A woman tells BBC Radio Leeds that Savile abused a 12-year-old girl during a visit to a children’s home in the 1970s where she was also resident.
October 11, 2012
Further reports of abuse emerge, relating to Stoke Mandeville hospital, Leeds General Infirmary, Broadmoor secure hospital and Haut de la Garenne children’s home in Jersey. In addition, Tayside, Greater Manchester, Lancashire and North Yorkshire police are among the forces who say they have received allegations of abuse dating back to the 1960s, 70s and 80s.
October 9, 2012
More allegations emerge in the days following the ITV broadcast and by 9 October, the Metropolitan Police says it is pursuing 120 leads. Commander Peter Spindler, head of specialist crime investigations, tells the BBC: “It is quite clear from what women are telling us that Savile was a predatory sex offender.”
October 3, 2012
ITV airs its investigation: Exposure, the Other Side of Jimmy Savile in which several women allege he sexually abused them when they were under-age.
October 2, 2012
Ahead of an ITV program to be broadcast the following day, Newsnight editor Peter Rippon writes in a blog that he was not pressured by BBC bosses into dropping his program’s investigation of Savile.
Newsnight’s investigation into Sir Jimmy Savile was dropped in December 2011
A six-week BBC Newsnight investigation into claims that Jimmy Savile abused youngsters is dropped.
Tribute programs are aired including Sir Jimmy Savile at the BBC: How’s about that then?
October 29, 2011
Jimmy Savile is found dead at his home in the Roundhay district of Leeds. He is buried the following month in the seaside town of Scarborough.
Surrey police question Savile over allegations of child sex abuse in the 1970s. The matter is referred to the Crown Prosecution Service, which advises there is insufficient evidence to take further action.
Sussex police receive a complaint of sexual assault against Savile which allegedly took place in Worthing in 1970. But police later say the victim was “unwilling to co-operate in any investigation”.
Savile is also named, although not publicly, during a 2008 police investigation into abuse at Haut de Garenne children’s home in Jersey.
Caroline Moore tells of abuse by Jimmy Savile when she was a patient at Stoke Mandeville Hospital.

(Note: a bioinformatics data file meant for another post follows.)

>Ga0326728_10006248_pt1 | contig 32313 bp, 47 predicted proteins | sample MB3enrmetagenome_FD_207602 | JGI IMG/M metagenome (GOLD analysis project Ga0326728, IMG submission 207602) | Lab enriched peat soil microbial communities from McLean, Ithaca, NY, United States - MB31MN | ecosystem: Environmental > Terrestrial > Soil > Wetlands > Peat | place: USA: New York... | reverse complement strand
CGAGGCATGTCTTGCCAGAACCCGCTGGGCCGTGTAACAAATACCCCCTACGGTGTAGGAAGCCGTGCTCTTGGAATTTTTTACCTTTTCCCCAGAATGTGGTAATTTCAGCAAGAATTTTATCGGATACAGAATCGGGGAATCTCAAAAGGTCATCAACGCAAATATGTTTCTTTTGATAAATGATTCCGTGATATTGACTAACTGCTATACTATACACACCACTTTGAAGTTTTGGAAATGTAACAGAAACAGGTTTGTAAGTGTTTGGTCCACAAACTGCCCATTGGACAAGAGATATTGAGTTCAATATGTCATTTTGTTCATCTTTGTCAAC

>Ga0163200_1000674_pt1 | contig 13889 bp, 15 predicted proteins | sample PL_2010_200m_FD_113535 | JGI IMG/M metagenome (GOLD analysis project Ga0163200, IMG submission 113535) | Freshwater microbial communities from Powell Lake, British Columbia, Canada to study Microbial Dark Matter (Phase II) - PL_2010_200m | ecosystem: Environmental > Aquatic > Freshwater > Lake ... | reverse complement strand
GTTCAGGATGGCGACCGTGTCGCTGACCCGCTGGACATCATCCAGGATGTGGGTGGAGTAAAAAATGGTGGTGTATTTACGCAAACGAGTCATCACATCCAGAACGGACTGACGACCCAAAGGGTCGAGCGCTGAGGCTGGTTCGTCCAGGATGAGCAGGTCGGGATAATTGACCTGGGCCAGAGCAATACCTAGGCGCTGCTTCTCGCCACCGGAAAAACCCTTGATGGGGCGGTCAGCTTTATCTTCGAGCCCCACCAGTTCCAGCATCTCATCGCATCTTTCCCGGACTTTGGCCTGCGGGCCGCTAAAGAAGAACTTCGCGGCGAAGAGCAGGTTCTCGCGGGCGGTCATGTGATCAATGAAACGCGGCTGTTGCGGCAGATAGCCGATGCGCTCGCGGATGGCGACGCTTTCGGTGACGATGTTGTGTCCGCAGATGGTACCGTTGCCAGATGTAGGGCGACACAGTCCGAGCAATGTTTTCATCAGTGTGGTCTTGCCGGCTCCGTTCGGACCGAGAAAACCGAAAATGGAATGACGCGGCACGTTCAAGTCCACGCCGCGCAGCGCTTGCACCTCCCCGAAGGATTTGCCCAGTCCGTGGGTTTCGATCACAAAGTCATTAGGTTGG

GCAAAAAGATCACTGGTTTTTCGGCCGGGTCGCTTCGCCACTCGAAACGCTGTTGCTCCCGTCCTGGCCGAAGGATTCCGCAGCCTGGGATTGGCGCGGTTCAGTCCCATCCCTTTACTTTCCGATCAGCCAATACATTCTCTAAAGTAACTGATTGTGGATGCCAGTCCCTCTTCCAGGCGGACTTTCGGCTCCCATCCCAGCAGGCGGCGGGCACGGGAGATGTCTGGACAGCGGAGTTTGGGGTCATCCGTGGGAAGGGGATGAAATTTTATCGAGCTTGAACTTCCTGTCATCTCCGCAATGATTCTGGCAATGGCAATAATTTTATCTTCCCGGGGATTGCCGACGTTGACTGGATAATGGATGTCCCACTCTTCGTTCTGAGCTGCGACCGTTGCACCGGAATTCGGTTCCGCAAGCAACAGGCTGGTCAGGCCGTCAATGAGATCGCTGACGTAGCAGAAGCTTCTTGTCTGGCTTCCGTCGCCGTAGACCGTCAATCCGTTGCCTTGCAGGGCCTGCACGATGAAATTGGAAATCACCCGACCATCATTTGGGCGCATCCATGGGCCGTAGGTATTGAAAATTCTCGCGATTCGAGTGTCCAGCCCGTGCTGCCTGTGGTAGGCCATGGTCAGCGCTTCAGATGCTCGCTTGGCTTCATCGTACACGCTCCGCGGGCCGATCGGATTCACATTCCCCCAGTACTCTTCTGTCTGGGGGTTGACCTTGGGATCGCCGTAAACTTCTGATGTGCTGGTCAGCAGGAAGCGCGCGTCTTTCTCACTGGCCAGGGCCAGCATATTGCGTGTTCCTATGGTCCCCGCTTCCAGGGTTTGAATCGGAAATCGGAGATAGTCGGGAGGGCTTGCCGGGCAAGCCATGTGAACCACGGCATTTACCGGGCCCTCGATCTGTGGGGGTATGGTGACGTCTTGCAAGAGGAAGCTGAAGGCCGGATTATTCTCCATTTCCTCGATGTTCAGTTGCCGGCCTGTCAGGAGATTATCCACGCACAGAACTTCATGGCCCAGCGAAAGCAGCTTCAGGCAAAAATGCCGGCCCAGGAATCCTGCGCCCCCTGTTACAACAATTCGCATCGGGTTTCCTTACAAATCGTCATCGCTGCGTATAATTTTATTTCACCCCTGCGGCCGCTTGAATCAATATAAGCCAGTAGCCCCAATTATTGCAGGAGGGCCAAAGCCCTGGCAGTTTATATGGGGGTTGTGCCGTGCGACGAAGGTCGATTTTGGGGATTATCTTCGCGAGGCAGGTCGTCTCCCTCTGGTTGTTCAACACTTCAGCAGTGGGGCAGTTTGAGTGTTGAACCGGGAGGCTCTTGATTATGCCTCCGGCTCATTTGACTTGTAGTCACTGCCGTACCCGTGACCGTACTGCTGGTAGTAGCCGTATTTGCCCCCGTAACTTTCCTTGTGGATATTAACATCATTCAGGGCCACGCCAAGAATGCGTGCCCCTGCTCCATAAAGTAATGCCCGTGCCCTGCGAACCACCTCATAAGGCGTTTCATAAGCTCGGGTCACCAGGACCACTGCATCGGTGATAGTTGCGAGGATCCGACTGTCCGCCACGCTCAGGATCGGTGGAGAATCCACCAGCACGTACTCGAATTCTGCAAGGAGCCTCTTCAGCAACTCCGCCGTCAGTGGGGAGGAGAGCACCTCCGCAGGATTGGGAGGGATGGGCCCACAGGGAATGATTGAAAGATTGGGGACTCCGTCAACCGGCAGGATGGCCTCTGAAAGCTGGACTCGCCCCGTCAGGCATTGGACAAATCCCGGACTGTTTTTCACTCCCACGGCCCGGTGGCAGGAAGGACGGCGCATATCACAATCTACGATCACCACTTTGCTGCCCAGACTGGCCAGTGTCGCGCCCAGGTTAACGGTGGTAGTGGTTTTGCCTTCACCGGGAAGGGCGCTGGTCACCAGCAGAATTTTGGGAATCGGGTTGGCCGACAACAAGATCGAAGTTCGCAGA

Continues to work as a television presenter and charity fund-raiser. He is knighted in 1990, having already received the OBE in 1971.
In 1988, Savile is appointed chairman of a task force set up to advise on governing Broadmoor.
A woman told North Yorkshire Police she was preyed on by Savile in Scarborough
A woman who was then aged 15 complained to Lancashire police about an incident in the 1980s
Hosts his own BBC shows, Clunk Click in 1973, followed by the long-running Jim’ll Fix It, in which Savile grants young viewers’ wishes.
He also begins charitable work at Leeds General Infirmary and Broadmoor secure hospital, in addition to his work at Stoke Mandeville.
One of the former pupils Karin Ward, who waived her anonymity to appear in the ITV investigation, says that Savile abused her and others from the school at this time.
A former resident at a children’s home in Leeds says Savile abused a 12-year-old girl there.
Caroline Moore, who was a 13-year-old patient at Stoke Mandeville hospital in 1971, says Savile “rammed his tongue” down her throat
June Thornton says she saw Savile molest a brain-damaged teenage patient at Leeds General Infirmary in 1972
June Thornton said she saw Jimmy Savile kiss a patient who could not defend herself
Savile’s flamboyant personality earns him a role at Tyne Tees television where he fronts a program called Young at Heart. He then becomes the first host of BBC’s Top of the Pops in 1964, and helps present the program for more than 20 years. He joins the fledgling BBC Radio 1 in 1968.
Starts volunteering as a porter at Stoke Mandeville specialist spinal injuries hospital in 1969 and will in later years be given a room there.
A woman who was 14 in the 1960s made a complaint against Savile to Lancashire police
A woman who was a teenager in the late 1960s told North Yorks police she was a victim of a sexual offence by Savile in Scarborough.
Jimmy Savile is born in 1926 in Leeds, the youngest of seven children.
During World War II he is conscripted as a Bevin Boy, working in the coal mines.
He reportedly suffers spinal injuries in a mining accident aged just 14.
In an era dominated by live music, he starts playing records in local dance halls and later claims to have been the first disc jockey to use twin turntables and a microphone. He is later taken on by Radio Luxembourg.
Sources: CNN, Wikipedia, BBC, The Guardian